Way back in 2014 I interviewed a stalwart of comic and genre fiction, Keith Chapman. He was an editor and contributor to various fiction publications in London in the 1960s before moving to New Zealand and spending nearly 35 years in newspaper and magazine journalism. He returned to fiction writing in earnest in 1992, using the pen-name Chap O'Keefe, writing westerns, and also edited the Black Horse Extra online magazine. Recently he has concentrated on bringing out his quite considerable back-list in e-book format, rather than producing new fiction.
Chap O'Keefe, his wife, adult children and grandchildren live in Auckland, New Zealand. The family home was high on a North Shore hillside overlooking Hellyer's Creek and the sparkling Waitemata Harbour, but 8 years ago for medical reasons they moved to a small unit in a retirement village.
Black Horse extra online magazine appeared quarterly for six years from March 2006. It promoted the western genre and the work of authors published by the (now defunct) Robert Hale company’s Black Horse Western hardback novels. You can still read each issue of this magazine here
Keith’s writing history is covered in two lengthy blog items, featuring among other legendary characters for magazines devoted to Sexton Blake, Edgar Wallace, and Leslie Charteris’s The Saint:
Some of Keith’s re-issued westerns as e-books can be found on Amazon and other platforms:
Rebel and the Heiress
Blast to Oblivion
A Gunfight Too Many
Gunsmoke Night (his first book written as Chap O’Keefe)
This is my review of Blast to Oblivion
Inspired by Conan Doyle’s The Valley of Fear, this twenty-first Black Horse Western by Chap O’Keefe starts with a bang – a shotgun killing in Denver.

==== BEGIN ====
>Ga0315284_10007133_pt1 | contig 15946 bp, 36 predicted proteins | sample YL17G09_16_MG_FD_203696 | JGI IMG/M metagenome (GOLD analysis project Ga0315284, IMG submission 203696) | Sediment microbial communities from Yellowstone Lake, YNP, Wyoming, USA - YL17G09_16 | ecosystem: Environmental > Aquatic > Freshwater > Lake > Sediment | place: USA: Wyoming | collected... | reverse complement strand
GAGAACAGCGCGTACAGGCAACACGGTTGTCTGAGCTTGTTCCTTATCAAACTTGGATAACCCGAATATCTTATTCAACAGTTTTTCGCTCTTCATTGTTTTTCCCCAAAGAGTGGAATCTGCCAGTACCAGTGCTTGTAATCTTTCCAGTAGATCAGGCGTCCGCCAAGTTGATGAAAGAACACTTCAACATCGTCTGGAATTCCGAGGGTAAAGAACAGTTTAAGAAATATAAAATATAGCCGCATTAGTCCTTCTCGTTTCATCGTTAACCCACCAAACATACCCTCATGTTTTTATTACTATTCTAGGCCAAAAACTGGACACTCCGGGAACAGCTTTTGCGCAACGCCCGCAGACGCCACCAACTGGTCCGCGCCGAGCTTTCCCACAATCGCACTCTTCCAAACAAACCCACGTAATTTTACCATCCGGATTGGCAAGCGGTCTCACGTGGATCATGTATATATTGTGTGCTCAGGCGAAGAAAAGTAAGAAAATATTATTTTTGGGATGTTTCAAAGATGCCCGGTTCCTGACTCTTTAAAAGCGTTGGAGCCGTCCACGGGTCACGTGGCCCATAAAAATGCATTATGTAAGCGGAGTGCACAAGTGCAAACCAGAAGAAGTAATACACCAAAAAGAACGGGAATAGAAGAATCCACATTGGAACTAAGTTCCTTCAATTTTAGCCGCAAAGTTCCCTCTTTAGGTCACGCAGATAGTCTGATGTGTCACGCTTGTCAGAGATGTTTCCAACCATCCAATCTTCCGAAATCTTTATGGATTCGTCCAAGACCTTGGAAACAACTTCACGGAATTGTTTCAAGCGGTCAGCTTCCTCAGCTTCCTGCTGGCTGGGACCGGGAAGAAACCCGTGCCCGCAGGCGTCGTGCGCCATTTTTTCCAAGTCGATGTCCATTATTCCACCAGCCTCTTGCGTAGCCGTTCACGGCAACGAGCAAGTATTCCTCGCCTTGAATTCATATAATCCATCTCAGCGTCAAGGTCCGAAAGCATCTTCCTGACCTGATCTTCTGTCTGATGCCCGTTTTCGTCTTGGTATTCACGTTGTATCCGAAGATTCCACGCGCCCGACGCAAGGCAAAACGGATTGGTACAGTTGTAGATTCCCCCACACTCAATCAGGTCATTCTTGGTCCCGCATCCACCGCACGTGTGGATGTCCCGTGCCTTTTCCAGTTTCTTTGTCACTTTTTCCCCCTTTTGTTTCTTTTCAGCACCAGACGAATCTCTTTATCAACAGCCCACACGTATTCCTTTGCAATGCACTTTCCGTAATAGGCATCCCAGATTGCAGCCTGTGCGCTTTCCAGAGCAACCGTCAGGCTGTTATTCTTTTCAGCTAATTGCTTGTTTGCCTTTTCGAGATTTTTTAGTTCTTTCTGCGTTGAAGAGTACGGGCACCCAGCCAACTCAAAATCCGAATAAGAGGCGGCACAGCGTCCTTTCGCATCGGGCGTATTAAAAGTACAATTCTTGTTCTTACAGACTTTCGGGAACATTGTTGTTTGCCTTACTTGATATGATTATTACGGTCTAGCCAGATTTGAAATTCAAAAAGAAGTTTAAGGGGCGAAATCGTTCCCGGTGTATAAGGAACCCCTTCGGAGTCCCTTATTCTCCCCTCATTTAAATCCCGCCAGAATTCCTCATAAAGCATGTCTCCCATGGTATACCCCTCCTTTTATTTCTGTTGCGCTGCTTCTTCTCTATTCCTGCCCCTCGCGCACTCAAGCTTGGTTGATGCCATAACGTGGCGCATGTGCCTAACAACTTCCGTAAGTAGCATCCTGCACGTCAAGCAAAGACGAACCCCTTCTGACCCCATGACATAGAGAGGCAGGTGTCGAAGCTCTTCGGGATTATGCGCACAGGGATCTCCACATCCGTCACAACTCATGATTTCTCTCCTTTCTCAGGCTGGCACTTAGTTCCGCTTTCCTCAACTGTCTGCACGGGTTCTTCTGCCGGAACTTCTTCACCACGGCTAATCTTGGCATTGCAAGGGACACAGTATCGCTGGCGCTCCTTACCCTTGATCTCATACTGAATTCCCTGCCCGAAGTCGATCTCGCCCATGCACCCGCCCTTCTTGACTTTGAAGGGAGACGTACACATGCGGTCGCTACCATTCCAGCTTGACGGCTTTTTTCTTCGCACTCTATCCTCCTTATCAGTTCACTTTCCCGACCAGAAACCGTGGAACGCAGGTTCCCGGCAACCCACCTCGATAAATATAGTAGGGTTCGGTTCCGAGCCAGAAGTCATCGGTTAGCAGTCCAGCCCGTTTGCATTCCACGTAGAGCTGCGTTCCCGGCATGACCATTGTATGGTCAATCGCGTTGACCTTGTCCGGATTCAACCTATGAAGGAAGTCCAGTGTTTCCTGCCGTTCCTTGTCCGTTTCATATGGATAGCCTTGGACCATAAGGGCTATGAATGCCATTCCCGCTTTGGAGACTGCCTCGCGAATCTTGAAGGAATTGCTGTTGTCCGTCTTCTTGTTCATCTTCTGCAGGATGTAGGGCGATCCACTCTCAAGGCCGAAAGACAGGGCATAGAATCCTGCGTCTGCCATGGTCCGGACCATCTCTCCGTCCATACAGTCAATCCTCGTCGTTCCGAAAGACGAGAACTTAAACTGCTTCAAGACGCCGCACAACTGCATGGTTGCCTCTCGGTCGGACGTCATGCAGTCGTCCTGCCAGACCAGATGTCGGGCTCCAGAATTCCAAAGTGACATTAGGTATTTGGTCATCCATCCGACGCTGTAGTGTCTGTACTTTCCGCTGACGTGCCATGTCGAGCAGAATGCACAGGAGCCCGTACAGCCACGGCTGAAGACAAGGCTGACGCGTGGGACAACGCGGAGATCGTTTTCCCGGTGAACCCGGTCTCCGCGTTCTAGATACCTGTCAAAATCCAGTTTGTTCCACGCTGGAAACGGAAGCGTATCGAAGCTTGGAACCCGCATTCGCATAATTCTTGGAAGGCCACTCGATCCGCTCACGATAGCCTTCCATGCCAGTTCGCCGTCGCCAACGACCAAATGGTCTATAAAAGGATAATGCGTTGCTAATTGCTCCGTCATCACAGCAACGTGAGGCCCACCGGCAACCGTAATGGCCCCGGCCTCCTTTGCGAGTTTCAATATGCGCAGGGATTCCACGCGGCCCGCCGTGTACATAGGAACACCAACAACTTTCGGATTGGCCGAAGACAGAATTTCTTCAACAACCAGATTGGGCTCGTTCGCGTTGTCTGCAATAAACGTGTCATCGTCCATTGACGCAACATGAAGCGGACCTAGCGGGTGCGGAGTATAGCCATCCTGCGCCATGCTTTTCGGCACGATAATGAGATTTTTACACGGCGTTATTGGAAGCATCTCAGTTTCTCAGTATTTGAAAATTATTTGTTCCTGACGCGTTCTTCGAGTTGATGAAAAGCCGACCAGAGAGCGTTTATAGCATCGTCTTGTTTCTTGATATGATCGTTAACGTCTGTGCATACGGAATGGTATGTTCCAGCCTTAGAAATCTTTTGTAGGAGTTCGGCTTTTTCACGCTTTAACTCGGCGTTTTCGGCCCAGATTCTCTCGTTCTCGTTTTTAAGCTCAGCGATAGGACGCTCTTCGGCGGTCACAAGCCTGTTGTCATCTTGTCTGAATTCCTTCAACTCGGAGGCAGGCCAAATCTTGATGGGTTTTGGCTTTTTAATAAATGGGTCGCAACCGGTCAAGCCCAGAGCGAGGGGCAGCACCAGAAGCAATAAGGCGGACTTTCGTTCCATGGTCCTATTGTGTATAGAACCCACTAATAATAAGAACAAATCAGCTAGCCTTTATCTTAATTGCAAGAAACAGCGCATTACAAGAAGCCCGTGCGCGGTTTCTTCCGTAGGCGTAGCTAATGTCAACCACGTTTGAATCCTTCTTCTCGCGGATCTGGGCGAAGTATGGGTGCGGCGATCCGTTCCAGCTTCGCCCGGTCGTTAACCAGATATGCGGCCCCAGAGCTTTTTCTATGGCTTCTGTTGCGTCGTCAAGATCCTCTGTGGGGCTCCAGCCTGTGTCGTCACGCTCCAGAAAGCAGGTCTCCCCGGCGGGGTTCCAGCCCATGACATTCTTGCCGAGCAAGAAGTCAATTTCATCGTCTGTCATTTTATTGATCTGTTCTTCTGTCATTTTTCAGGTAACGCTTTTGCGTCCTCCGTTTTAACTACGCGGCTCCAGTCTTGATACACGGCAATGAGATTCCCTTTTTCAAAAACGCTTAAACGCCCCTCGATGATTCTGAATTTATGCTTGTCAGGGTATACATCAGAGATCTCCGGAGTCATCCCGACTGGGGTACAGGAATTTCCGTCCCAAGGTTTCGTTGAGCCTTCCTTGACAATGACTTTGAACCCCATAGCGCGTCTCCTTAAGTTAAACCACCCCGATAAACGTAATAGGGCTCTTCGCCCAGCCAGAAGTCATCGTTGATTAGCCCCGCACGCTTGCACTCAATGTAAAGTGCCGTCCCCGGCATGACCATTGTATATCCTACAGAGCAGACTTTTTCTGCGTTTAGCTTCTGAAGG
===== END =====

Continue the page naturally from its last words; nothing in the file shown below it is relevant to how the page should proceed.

Ex Pinkerton Joshua Dillard was hired by the deceased’s sister, Flora, to investigate the murder. She suspected that her brother’s wife was concealing something – particularly as she had moved away with her male secretary Joseph Darcy to the mining town of Silverville. When Dillard arrives there, he meets up with an unusual character with the monicker of Poverty Joe, who happens to be instrumental in saving Dillard from some desperadoes. Dillard interviewed the ungrieving widow but couldn’t find any evidence to link her with her husband’s death. Besides the unwelcome attentions of the desperadoes led by Cord Skann, Dillard also has to contend with the duplicitous Marshal Broadstreet.
This is an enjoyable yarn and it’s clear that the author has written about Joshua Dillard a number of times (this is his seventh appearance, in fact); the character fits like a well-worn glove. Subtle evidence of research crops up from time to time, too. ‘An English lady traveller in the district had recorded that bad temper and profanity in the presence of women was widespread.’ I could be wrong, but this may be alluding to Fanny Trollope’s classic ‘Domestic Manners of the Americans’.
The action-packed story is laced with humour as well as gunplay. The twist at the end is neat and it’s satisfying for both the reader – and especially for Dillard – that Flora is a woman of her word.
‘Told in Pictures’ is an article written by Keith and featured in the prestigious Illustrators Quarterly (2013), lavishly illustrated with covers from Combat Picture Library, Edgar Wallace Mystery Magazine and The Sexton Blake Library, among others.